Time is nearly up for the humble PC, and in the not-too-distant future only a minority of the population will be using one, Apple CEO Steve Jobs has predicted.
Speaking at the D: All Things Digital conference yesterday, Jobs said that PCs are now in permanent decline, FT.com said.
Just as the urban car has replaced the farm truck as the dominant vehicle in the US, PCs will soon be replaced by other gadgets as the dominant computing platform, he stated.
The success of the iPad and the iPhone were early indications of this trend, he said.
Jobs revealed that the iPad was in development before the iPhone, but he decided after preliminary work that the features would be great in a mobile phone.
Jobs defended the conditions at the Foxconn manufacturing plant, stating that “Foxconn is not a sweatshop.”
“They’ve got restaurants and swimming pools….For a factory, it’s a pretty nice factory,” he said.
But he added he was troubled by the recent spate of suicides, and plans to send over Apple employees and some outside investigators to probe the issue.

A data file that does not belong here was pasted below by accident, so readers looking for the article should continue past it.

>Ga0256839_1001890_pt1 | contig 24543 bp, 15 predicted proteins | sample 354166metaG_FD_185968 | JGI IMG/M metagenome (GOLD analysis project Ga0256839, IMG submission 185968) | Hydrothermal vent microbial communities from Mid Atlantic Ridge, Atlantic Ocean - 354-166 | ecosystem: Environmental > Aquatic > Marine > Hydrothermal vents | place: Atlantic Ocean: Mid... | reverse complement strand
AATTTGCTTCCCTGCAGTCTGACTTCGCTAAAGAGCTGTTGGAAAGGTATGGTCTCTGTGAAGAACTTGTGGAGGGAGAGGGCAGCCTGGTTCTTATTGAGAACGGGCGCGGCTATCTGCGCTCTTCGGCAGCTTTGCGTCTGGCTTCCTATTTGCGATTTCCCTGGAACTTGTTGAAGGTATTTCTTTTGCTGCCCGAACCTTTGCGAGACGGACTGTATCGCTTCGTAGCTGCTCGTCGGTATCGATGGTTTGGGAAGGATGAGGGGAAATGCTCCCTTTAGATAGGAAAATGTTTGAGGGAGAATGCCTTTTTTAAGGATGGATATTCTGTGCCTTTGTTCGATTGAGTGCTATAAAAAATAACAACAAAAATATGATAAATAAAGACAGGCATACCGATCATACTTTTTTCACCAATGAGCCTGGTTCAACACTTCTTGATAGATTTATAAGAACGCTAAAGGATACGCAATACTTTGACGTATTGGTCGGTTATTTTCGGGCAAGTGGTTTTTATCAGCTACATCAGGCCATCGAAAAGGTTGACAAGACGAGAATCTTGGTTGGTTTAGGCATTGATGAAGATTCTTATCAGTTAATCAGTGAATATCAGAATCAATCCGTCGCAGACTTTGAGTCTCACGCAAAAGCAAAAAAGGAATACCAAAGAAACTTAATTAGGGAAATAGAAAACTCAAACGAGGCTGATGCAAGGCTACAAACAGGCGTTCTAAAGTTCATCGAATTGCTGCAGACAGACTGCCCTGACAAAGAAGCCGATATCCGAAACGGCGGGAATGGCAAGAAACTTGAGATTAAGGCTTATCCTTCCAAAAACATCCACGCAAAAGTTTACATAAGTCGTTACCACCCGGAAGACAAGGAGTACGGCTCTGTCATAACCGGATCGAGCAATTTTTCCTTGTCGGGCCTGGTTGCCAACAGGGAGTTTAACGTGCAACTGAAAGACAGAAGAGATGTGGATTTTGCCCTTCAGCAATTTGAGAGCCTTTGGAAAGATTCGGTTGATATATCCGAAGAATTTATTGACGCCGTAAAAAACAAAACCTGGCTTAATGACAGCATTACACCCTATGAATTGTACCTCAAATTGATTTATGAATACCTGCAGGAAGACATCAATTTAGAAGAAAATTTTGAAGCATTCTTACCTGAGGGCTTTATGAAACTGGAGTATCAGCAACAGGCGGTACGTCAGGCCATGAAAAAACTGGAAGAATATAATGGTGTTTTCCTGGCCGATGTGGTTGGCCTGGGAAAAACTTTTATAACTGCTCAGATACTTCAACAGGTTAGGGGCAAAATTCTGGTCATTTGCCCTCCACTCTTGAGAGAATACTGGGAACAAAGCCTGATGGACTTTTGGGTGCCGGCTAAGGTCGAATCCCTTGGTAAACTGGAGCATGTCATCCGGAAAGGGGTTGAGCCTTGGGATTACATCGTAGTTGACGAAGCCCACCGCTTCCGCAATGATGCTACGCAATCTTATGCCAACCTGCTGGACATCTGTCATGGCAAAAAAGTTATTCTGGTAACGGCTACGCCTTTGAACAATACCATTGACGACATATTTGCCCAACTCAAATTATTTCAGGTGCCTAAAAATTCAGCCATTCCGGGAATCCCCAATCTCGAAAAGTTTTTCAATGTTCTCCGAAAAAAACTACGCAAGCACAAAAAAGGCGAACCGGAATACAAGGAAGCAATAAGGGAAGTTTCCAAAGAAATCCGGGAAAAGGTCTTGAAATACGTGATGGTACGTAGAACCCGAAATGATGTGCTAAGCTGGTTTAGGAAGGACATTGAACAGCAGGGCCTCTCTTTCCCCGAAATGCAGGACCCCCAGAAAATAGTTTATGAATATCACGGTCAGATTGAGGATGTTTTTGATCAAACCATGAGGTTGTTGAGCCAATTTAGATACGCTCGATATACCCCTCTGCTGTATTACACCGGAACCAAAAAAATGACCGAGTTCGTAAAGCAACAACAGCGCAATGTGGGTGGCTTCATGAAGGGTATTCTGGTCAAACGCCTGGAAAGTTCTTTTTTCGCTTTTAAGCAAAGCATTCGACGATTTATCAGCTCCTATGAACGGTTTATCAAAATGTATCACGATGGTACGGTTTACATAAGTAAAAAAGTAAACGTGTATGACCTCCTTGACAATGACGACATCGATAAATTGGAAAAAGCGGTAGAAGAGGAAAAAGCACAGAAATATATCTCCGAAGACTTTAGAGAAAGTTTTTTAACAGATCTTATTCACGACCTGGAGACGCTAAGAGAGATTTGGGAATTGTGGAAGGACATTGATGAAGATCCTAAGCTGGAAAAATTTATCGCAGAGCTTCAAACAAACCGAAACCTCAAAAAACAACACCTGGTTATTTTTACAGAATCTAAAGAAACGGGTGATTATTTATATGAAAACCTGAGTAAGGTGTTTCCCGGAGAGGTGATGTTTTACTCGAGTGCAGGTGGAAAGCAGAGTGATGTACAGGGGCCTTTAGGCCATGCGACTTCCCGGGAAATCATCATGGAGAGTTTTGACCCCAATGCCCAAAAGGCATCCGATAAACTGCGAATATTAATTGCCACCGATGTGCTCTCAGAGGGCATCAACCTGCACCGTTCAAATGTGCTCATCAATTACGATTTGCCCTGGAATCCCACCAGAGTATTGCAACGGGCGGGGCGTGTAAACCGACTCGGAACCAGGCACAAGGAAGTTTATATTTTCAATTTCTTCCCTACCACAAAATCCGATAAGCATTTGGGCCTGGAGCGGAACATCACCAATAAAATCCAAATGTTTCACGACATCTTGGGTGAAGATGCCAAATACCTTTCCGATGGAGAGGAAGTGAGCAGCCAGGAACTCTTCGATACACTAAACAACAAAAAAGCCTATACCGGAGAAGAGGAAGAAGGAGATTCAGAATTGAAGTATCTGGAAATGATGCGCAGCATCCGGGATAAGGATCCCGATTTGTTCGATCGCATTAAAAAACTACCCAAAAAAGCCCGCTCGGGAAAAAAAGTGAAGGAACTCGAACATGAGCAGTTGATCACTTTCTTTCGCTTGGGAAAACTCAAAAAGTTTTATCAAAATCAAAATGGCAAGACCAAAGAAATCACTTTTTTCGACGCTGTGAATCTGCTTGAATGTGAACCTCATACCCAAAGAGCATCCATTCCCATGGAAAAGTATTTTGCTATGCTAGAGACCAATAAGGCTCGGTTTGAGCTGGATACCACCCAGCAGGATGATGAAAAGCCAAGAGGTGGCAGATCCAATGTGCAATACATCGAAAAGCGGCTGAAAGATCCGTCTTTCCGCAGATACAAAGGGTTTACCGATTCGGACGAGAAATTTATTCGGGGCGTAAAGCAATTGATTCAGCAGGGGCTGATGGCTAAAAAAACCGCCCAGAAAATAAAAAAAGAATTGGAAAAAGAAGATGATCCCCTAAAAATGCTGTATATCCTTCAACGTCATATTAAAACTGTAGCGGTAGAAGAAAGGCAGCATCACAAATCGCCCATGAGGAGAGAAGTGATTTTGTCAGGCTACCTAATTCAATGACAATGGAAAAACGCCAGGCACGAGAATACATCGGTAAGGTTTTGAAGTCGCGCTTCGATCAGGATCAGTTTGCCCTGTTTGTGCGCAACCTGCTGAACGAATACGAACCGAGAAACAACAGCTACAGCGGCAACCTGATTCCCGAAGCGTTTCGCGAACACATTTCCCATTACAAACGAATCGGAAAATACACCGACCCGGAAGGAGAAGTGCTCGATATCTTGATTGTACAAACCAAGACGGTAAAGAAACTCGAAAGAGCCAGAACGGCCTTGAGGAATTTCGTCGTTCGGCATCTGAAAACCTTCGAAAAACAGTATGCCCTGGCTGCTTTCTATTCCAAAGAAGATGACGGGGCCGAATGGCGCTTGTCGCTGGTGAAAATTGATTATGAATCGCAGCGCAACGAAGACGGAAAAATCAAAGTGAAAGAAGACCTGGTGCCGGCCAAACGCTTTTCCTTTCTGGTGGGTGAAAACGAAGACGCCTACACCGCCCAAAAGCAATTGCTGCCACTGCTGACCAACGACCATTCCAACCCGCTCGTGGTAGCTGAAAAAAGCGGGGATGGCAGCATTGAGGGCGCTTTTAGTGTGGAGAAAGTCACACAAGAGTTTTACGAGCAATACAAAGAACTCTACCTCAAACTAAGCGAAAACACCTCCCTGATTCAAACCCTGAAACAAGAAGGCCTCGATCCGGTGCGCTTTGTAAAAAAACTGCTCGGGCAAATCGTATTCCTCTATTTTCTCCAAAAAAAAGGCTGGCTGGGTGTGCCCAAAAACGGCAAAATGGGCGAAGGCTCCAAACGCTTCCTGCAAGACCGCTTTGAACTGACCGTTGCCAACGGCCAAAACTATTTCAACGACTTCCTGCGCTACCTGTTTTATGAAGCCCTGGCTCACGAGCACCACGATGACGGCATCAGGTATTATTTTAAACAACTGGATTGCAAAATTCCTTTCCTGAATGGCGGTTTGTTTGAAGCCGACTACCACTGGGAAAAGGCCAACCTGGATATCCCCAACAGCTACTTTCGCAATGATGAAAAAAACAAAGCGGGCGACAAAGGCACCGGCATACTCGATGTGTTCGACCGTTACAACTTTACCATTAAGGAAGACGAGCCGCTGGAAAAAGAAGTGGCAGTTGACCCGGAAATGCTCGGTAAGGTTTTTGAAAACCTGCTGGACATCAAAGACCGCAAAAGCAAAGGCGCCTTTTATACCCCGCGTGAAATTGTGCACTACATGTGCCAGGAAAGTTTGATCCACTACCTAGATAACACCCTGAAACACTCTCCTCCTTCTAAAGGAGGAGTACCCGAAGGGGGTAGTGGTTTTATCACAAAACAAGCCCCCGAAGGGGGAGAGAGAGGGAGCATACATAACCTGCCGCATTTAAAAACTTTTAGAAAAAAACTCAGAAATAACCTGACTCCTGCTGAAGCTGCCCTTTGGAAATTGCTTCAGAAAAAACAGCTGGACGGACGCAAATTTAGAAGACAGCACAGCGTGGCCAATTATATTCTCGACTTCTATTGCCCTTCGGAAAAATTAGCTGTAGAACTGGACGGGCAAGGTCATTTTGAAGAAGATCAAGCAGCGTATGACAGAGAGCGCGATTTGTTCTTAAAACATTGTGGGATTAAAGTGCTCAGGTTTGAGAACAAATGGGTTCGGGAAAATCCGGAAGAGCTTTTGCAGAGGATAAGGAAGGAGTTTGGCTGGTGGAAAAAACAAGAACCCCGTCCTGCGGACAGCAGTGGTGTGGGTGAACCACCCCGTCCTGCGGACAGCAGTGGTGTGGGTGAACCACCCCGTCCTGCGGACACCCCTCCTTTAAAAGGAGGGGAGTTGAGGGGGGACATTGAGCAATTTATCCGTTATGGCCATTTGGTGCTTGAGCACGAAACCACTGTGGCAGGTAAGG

Jobs went on to address the tense relationships that have developed between Apple and Adobe, as well as former ally Google, WSJ.com said.
He defended the decision to effectively ban Flash on the iPhone, stating that it has placed its bets with HTML 5. "Sometimes you have to pick the things that look like the right horses to ride going forward," he said.
Acknowledging Apple's friction with Google, Jobs said that their relationship changed inextricably when Google decided to compete with Apple in the area of mobile phones.
But he said Apple would neither compete with Google in the search business, nor remove Google search from its mobile devices in retaliation.